Church of the Resurrection Insights Blog
2 Corinthians 4:7-9, 16-18
What has sustained you in the most difficult seasons or events of your life? Think back on a time that you struggled over something or someone in your life. Or a time when life just pulled the rug out from under you. As you look back, what allowed you to put one foot in front of the other and keep going? What sustained you through those times? What rooted your life or held it together, even if only barely?
In this letter to the Corinthians, Paul describes being confused, harassed, knocked down, yet focusing on the “unseen things that are eternal” where “the person we are on the inside is being renewed every day” (v. 16-18).
These “unseen things” that sustain us through hardship have a life that is bigger and more permanent than our immediate circumstances. These unseen realities connect us to a deeper reality that expands our field of vision. Eternal doesn’t mean later. It means the depth dimension of the now.
In my life right now, as I walk alongside my husband in his decline with frontotemporal dementia, it often feels like the ground beneath our feet is crumbling away. Each day brings new losses. At times, I’m heart-broken as he struggles to understand language or recognize faces. For me, in this season of loss, hope looks like living in this depth dimension of the now. I step into this depth dimension when I pause to simply behold his face, much like the way you behold a baby – amazed at the sheer miracle of his existence. When I connect to the love we have known in our marriage and the greater Divine Love that holds our lives – both “unseen, eternal realities” that cannot be destroyed, even by dementia. This is not a constant awareness, but I get glimpses of it daily. It can pierce through me at times to call me back to the “unseen realities that are eternal,” this larger framework of my life, bigger than this diminishment.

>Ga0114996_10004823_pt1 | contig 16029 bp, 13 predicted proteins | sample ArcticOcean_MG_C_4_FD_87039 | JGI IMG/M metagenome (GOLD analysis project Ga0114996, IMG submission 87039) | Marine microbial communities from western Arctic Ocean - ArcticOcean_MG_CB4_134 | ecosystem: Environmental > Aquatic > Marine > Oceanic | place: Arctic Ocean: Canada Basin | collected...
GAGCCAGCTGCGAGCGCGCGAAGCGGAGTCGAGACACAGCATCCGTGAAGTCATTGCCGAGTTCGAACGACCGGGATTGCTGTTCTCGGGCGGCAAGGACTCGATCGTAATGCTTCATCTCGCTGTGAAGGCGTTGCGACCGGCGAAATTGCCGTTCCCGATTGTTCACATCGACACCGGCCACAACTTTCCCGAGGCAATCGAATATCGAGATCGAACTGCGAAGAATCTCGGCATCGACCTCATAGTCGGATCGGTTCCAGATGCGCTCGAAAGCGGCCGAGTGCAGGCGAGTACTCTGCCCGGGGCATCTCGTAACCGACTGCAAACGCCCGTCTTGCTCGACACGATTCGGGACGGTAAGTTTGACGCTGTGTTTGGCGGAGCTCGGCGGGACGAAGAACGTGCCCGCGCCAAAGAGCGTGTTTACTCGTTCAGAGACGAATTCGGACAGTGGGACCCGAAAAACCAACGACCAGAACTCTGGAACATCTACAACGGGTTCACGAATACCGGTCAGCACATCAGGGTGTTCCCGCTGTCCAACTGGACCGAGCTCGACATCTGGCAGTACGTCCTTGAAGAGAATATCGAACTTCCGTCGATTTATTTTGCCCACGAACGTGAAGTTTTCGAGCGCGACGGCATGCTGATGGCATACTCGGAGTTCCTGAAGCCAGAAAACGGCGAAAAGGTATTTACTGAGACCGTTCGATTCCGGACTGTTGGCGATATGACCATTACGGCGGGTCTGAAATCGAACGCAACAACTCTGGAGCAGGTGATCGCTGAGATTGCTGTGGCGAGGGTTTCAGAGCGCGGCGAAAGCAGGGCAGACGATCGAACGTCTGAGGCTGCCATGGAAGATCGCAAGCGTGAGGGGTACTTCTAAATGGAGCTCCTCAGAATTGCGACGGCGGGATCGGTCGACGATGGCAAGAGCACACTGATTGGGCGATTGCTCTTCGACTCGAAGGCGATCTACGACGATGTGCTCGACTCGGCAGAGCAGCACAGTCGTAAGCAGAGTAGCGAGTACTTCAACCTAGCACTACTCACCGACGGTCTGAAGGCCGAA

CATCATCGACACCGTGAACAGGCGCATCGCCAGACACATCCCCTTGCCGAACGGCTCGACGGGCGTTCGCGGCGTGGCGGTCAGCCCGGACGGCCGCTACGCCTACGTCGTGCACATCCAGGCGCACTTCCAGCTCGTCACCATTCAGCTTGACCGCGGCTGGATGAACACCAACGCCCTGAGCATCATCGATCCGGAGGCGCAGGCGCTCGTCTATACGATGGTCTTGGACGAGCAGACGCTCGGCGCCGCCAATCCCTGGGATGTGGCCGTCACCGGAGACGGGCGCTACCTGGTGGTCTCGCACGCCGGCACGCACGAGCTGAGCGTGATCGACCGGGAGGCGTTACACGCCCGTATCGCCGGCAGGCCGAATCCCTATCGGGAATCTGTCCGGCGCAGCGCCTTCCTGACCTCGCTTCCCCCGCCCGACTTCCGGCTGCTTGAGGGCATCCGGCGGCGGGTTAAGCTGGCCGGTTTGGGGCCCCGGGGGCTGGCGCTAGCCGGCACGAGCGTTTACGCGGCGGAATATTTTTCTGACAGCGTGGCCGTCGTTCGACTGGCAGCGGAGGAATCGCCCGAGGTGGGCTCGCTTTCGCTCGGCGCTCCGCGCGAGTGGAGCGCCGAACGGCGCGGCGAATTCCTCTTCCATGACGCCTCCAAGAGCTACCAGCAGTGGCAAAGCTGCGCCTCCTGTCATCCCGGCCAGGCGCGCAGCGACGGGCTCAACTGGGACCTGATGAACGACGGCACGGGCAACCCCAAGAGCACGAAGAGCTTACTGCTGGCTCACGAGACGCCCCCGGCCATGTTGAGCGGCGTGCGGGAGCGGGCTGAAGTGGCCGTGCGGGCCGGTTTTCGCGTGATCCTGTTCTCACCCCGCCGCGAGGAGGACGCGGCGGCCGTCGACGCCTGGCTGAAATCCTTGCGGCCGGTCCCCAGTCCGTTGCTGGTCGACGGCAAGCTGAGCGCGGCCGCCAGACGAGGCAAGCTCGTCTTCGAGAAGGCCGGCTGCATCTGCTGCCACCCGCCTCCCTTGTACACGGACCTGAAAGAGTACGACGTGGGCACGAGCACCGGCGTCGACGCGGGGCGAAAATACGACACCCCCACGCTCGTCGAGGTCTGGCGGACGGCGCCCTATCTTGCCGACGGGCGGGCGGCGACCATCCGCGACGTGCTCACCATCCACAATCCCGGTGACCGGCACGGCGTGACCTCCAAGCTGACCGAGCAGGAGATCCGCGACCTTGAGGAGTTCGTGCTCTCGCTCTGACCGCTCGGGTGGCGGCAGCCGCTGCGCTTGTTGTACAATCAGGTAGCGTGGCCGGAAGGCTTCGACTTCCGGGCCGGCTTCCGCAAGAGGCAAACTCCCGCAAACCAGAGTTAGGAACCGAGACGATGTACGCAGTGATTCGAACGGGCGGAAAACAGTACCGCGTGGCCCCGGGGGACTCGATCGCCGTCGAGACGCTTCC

And this diminishment is real. I’m not pretending my husband doesn’t have dementia. I’m not saying you should just ignore the suffering in your life and pretend everything is OK. That sort of deception does not honor God. Quite the contrary. I’m saying that you and I do know suffering and that we also know, deep in our bones, that suffering doesn’t have the final word, suffering is not all there is. Your life has a “more,” a bigger framework, this depth dimension, that is both unseen and eternal. It sustains us through struggle, roots us during storms of life, holds our lives as we fall apart. It reminds us that “the person we are on the inside is being renewed every day”
Take a minute now to be a detective about your past. You have made it through really hard, sometimes devastating things. As you sift through those experiences, now, from a distance, name the life-giving people or words or practices that revealed this depth dimension of your life. Give thanks for these signposts of hope that now point the way.